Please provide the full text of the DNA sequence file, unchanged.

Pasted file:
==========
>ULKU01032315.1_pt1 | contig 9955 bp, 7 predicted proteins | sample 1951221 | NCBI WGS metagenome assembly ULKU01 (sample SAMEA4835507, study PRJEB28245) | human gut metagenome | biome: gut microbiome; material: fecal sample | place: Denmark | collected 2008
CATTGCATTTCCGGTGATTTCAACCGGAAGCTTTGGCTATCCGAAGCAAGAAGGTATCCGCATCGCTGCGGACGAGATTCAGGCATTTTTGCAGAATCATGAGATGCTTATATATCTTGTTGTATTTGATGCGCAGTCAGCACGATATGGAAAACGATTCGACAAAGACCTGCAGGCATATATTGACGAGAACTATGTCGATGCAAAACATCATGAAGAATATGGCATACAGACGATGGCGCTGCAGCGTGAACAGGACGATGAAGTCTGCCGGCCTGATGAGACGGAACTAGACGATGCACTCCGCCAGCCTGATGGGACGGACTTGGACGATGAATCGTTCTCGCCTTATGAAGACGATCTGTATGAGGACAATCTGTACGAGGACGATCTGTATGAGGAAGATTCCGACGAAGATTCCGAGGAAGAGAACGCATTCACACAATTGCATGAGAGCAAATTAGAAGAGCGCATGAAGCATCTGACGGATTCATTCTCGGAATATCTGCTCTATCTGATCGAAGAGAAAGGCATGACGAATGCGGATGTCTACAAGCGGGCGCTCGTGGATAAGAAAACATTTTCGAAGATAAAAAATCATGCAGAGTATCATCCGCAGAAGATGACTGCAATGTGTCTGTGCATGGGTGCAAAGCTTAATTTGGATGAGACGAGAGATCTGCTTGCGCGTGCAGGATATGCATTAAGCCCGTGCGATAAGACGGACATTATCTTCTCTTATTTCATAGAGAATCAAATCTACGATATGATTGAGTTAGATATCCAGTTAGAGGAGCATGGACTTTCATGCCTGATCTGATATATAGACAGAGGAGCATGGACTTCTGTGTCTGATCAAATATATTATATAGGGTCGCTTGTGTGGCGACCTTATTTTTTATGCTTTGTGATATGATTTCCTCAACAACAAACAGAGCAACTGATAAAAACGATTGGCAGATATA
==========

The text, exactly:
>ULKU01032315.1_pt1 | contig 9955 bp, 7 predicted proteins | sample 1951221 | NCBI WGS metagenome assembly ULKU01 (sample SAMEA4835507, study PRJEB28245) | human gut metagenome | biome: gut microbiome; material: fecal sample | place: Denmark | collected 2008
CATTGCATTTCCGGTGATTTCAACCGGAAGCTTTGGCTATCCGAAGCAAGAAGGTATCCGCATCGCTGCGGACGAGATTCAGGCATTTTTGCAGAATCATGAGATGCTTATATATCTTGTTGTATTTGATGCGCAGTCAGCACGATATGGAAAACGATTCGACAAAGACCTGCAGGCATATATTGACGAGAACTATGTCGATGCAAAACATCATGAAGAATATGGCATACAGACGATGGCGCTGCAGCGTGAACAGGACGATGAAGTCTGCCGGCCTGATGAGACGGAACTAGACGATGCACTCCGCCAGCCTGATGGGACGGACTTGGACGATGAATCGTTCTCGCCTTATGAAGACGATCTGTATGAGGACAATCTGTACGAGGACGATCTGTATGAGGAAGATTCCGACGAAGATTCCGAGGAAGAGAACGCATTCACACAATTGCATGAGAGCAAATTAGAAGAGCGCATGAAGCATCTGACGGATTCATTCTCGGAATATCTGCTCTATCTGATCGAAGAGAAAGGCATGACGAATGCGGATGTCTACAAGCGGGCGCTCGTGGATAAGAAAACATTTTCGAAGATAAAAAATCATGCAGAGTATCATCCGCAGAAGATGACTGCAATGTGTCTGTGCATGGGTGCAAAGCTTAATTTGGATGAGACGAGAGATCTGCTTGCGCGTGCAGGATATGCATTAAGCCCGTGCGATAAGACGGACATTATCTTCTCTTATTTCATAGAGAATCAAATCTACGATATGATTGAGTTAGATATCCAGTTAGAGGAGCATGGACTTTCATGCCTGATCTGATATATAGACAGAGGAGCATGGACTTCTGTGTCTGATCAAATATATTATATAGGGTCGCTTGTGTGGCGACCTTATTTTTTATGCTTTGTGATATGATTTCCTCAACAACAAACAGAGCAACTGATAAAAACGATTGGCAGATATA